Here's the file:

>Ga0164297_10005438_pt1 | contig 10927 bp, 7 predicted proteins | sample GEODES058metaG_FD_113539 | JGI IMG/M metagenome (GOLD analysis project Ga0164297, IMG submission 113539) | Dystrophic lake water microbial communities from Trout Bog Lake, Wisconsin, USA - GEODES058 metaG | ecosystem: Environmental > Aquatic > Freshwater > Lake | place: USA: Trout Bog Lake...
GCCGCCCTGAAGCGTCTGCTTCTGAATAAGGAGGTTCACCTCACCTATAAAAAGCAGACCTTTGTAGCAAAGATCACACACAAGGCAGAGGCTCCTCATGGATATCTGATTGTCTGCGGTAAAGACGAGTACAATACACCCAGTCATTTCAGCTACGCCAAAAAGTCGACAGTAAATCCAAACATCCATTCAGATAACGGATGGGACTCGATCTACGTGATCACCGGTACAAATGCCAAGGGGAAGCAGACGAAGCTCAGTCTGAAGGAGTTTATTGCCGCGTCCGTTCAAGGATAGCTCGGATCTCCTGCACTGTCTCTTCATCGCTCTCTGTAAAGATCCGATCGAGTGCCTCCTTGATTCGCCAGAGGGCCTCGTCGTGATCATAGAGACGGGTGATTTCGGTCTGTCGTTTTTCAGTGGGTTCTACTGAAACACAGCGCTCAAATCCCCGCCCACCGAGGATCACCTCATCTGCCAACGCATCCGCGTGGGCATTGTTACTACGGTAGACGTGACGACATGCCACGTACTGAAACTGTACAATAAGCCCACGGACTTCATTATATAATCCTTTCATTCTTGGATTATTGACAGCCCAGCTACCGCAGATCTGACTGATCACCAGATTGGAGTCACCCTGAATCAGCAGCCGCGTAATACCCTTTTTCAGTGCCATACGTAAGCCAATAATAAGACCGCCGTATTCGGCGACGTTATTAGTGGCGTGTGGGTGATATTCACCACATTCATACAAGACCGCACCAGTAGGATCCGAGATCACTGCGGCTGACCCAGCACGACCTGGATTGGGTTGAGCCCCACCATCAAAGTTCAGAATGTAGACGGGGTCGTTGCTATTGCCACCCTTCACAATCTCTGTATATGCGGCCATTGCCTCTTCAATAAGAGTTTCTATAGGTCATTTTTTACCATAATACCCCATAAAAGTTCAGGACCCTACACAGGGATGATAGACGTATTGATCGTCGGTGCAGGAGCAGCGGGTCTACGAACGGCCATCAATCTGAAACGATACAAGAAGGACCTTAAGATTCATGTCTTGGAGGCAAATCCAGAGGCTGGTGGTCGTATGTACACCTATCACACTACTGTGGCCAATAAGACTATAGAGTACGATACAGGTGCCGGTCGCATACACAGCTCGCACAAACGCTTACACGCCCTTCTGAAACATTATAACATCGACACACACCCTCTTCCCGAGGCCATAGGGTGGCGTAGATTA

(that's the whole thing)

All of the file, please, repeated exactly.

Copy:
>Ga0164297_10005438_pt1 | contig 10927 bp, 7 predicted proteins | sample GEODES058metaG_FD_113539 | JGI IMG/M metagenome (GOLD analysis project Ga0164297, IMG submission 113539) | Dystrophic lake water microbial communities from Trout Bog Lake, Wisconsin, USA - GEODES058 metaG | ecosystem: Environmental > Aquatic > Freshwater > Lake | place: USA: Trout Bog Lake...
GCCGCCCTGAAGCGTCTGCTTCTGAATAAGGAGGTTCACCTCACCTATAAAAAGCAGACCTTTGTAGCAAAGATCACACACAAGGCAGAGGCTCCTCATGGATATCTGATTGTCTGCGGTAAAGACGAGTACAATACACCCAGTCATTTCAGCTACGCCAAAAAGTCGACAGTAAATCCAAACATCCATTCAGATAACGGATGGGACTCGATCTACGTGATCACCGGTACAAATGCCAAGGGGAAGCAGACGAAGCTCAGTCTGAAGGAGTTTATTGCCGCGTCCGTTCAAGGATAGCTCGGATCTCCTGCACTGTCTCTTCATCGCTCTCTGTAAAGATCCGATCGAGTGCCTCCTTGATTCGCCAGAGGGCCTCGTCGTGATCATAGAGACGGGTGATTTCGGTCTGTCGTTTTTCAGTGGGTTCTACTGAAACACAGCGCTCAAATCCCCGCCCACCGAGGATCACCTCATCTGCCAACGCATCCGCGTGGGCATTGTTACTACGGTAGACGTGACGACATGCCACGTACTGAAACTGTACAATAAGCCCACGGACTTCATTATATAATCCTTTCATTCTTGGATTATTGACAGCCCAGCTACCGCAGATCTGACTGATCACCAGATTGGAGTCACCCTGAATCAGCAGCCGCGTAATACCCTTTTTCAGTGCCATACGTAAGCCAATAATAAGACCGCCGTATTCGGCGACGTTATTAGTGGCGTGTGGGTGATATTCACCACATTCATACAAGACCGCACCAGTAGGATCCGAGATCACTGCGGCTGACCCAGCACGACCTGGATTGGGTTGAGCCCCACCATCAAAGTTCAGAATGTAGACGGGGTCGTTGCTATTGCCACCCTTCACAATCTCTGTATATGCGGCCATTGCCTCTTCAATAAGAGTTTCTATAGGTCATTTTTTACCATAATACCCCATAAAAGTTCAGGACCCTACACAGGGATGATAGACGTATTGATCGTCGGTGCAGGAGCAGCGGGTCTACGAACGGCCATCAATCTGAAACGATACAAGAAGGACCTTAAGATTCATGTCTTGGAGGCAAATCCAGAGGCTGGTGGTCGTATGTACACCTATCACACTACTGTGGCCAATAAGACTATAGAGTACGATACAGGTGCCGGTCGCATACACAGCTCGCACAAACGCTTACACGCCCTTCTGAAACATTATAACATCGACACACACCCTCTTCCCGAGGCCATAGGGTGGCGTAGATTA